“I am happy to count myself a friend of Gavin Blair, True West’s lead singer, a friendship which grew close during True West’s heyday, and since Gavin’s best buddy was their late bassist Kevin Staydohar I have fond memories of we three chumming about at True West shows, other band’s gigs, concerts, parties, and at least one wedding. I sang chorus vocals on “Morning Light” on their second album Drifters, and at their request I lent Russ Tolman and Steve McGrath my 1966 Richenbacher electric guitar, and my Takamine acoustic for the Drifters sessions – both of which can be distinctly heard on several songs. (Unfortunately, none of these things made it into the album credits or thank you’s. Oh well.) A few years later True West and The Ophelias played three shows together before True West “twained”. Truth be told, Gavin was my first musician-of-stature friend from the San Francisco scene. We bonded over Barrett. Through Gavin I met nearly all the members of those LA and SF psych/alt-country outfits like Green On Red, Thin White Rope, Dream Syndicate, LongRyders…even the Flamin’ Groovies, Gun Club and Tex and the Horseheads. Slainte, Mr Blair.”

Leslie Medford guested as trumpeter on both Shiva Burlesque albums: Shiva Burlesque recorded Spring/Summer 1987, and Mercury Blues recorded Summer 1990. Medford has known Grant-Lee Phillips and Jeffrey Clark – Shiva’s songwriting team – since the early 1980s, and The Ophelias and Los Angeles-based Shiva B shared bills often, with Medford regularly playing trumpet on stage with Shiva Burlesque when they visited the Bay Area.

On the first album Medford contributes trumpet on “Work The Rat”, “Train Mystery”, “Marysupermarket”, and sings in “The Black Ship” chorus.

On the second album, Medford plays trumpet on “Chester the Chimp” and “At Last Our Flag Has Fallen”.

Medford: “On each occasion I was hearing the songs for the first time, making up my parts on the spot from their general instructions, and all was completed in one session. I was quite sympatico with the Shiva Burlesque thing and I think my contributions are positive ones.”

It warrants notice that Medford, Phillips and Clark co-wrote a handful of songs together in the early 1980s before either The Ophelias or Shiva Burlesque were formed. “Whirling Dervish” [Medford/Clark] and “Sleepy Hamlet” [Phillips/Clark/Medford] are two that The Ophelias recorded. There are several others from the same period.

Furthermore – since Shiva Burlesque’s first album came out after David immerglück and Edward Benton were already in The Ophelias, these two foursomes became fast friends, particularly adventuring when The Ophelias were in L.A.. Clark was a regular fellow tripper with Medford in those years. And in the end, a woman introduced to him by Clark is the mother of Medford’s first daughter, L.C. Medford, and Clark later married Medford’s ex, the violinist Elena Powell, whom Medford had introduced to Clark. Weird ‘n’ Wild!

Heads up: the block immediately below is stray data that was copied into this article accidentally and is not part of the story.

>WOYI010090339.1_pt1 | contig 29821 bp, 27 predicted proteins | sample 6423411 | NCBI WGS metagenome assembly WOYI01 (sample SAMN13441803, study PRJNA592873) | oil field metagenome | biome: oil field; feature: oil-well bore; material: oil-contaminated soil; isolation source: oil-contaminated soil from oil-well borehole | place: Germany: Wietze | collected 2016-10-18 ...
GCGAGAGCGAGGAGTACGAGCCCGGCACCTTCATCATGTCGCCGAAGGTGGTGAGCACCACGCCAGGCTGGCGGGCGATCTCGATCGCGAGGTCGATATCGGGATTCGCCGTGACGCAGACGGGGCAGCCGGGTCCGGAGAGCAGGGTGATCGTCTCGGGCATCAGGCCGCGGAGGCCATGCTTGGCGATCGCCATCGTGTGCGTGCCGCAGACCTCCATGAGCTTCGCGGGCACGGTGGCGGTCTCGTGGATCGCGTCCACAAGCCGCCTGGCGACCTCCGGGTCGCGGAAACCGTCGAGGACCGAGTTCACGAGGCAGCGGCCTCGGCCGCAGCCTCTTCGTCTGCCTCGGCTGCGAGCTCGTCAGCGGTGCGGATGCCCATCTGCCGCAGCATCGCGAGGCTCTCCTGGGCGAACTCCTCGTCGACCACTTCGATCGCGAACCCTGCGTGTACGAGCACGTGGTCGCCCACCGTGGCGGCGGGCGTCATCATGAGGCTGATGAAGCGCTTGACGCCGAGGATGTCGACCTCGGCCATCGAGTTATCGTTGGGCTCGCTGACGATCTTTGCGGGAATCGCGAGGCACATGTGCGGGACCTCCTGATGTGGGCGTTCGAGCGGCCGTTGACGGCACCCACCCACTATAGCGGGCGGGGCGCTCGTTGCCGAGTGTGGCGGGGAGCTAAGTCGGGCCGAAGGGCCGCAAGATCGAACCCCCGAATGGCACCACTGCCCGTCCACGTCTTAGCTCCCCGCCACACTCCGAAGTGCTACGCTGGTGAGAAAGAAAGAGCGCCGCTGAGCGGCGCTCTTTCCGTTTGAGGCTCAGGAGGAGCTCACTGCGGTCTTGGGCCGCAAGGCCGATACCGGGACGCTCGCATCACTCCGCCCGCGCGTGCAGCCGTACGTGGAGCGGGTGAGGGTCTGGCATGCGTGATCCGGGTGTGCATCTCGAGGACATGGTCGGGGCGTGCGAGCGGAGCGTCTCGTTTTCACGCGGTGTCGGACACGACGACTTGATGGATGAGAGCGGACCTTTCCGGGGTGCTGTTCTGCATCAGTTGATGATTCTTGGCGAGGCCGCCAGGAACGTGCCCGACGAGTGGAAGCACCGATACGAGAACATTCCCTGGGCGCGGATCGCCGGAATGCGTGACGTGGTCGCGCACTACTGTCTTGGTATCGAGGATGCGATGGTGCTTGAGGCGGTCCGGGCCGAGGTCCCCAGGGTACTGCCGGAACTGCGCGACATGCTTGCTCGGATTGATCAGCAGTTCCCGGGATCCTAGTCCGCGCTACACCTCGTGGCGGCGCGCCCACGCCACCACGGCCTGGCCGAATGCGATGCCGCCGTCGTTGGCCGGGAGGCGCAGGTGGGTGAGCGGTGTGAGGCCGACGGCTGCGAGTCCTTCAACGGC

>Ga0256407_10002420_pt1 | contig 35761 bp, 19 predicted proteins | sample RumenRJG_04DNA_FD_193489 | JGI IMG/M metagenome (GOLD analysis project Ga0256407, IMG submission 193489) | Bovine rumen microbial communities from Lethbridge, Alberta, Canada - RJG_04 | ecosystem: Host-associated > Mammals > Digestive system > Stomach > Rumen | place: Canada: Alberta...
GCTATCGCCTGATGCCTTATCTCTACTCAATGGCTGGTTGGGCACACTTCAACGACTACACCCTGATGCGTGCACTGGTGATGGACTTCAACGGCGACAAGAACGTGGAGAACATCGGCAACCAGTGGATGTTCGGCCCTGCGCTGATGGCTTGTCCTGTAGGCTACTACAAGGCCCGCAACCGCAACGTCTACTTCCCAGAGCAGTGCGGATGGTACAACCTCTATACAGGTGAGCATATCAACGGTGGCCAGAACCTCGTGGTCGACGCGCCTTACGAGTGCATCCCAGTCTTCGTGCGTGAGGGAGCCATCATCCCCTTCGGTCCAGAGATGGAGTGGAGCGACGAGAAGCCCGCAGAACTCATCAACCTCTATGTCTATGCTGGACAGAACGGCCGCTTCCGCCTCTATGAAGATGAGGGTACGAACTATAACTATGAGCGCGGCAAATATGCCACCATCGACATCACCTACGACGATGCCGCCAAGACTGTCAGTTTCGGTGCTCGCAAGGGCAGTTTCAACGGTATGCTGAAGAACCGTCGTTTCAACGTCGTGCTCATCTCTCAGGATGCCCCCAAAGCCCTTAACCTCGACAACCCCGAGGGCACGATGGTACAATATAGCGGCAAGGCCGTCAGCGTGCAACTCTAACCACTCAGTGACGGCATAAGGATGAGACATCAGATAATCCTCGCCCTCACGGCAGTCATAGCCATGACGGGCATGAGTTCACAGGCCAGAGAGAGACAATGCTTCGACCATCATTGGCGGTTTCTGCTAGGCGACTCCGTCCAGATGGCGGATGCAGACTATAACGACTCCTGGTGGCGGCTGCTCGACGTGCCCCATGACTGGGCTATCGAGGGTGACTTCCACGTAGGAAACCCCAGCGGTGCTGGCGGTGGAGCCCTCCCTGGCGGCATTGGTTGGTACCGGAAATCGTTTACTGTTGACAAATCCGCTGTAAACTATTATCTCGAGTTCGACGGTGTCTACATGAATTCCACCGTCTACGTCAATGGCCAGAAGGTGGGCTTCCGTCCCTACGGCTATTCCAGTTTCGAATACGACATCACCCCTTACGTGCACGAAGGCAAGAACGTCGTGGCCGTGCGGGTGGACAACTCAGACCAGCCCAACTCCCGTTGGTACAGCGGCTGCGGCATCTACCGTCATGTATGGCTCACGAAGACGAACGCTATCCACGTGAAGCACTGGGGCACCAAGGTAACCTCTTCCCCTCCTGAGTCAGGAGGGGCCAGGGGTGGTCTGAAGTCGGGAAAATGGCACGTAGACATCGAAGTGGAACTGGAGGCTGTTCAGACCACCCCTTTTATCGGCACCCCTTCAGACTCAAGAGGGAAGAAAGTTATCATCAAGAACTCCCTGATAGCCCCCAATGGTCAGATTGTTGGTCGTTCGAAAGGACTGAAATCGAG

Both Shiva Burlesque albums are good, artful and ambitious, though the second is considerably better-recorded and realized. Grant-Lee Phillips asserted himself with increasing confidence and maturity on Mercury Blues, then took things to the next level with Grant-Lee Buffalo and his subsequent solo work. Medford is admiring.


“Recorded and released in 1989, this album now would seem to be a quaint oddity, and other than recalling that David Immergluck invited me to participate, and that it was recorded by David Bryson at his Dancing Dog Studios in Emmeryville, a studio where the Ophelias often recorded, I don’t recall much about it. Doug Orton’s goofy baritone and wryly comic lyrics, are accompanied by accordian, acoustic piano, stand-up bass, and congas. These are augmented by a variety of acoustic instruments including a string quartet and bagpipes. It’s kinda Parisian street café and Breton Celtic meets Weird Al and Stan Ridgeway? There are female backing vocals on several tracks. I play wooden recorder on three songs and Cornet on another; Immergluck plays mandolin, pedal steel, and acoustic guitar; David Bryson plays some acoustic guitar as well as engineering the thing; and Eden Unger – who introduced David Immergluck to me initially and was the bass player in Rude Girl and then Legal Reins (Arista Records) – is one of the girl singers. A total of eighteen musicians are credited on the heavy-duty gatefold album jacket. I believe I did my parts in one session with just Doug Orton and David Bryson (engineering) there, Doug telling me what he wanted and me pretty much winging it.”


“This may be an album of my own concoction, but Pict is a fabulous encapsulation/reduction of the best James Wright songs recorded by a cast of hundreds (ha!) between 1987 and 1990. So many served at His Blueness’s Request: I was his main singer-muse, but David Immergluck, David Bryson, Edward Benton, Joey Peters, Elena Powell and Steven Lanza, all entered Wright’s orbit from mine, and Immergluck’s circle may have contributed another half dozen or more. James had his own musician friends both out West and back East, and he had been making serious music for a long time. I must have sung several of his songs, like “Pictures In Your Face”, on four or five different recorded versions, and as I review the cassette tapes that form the basis of Pict it appears I sang on 23 Wright demos all told. Not all of these got anywhere near seeing the light of day, and several other songs went through a half dozen iterations and still didn’t satisfy the author. This LM bespoke collection – Pict – was eminently listenable.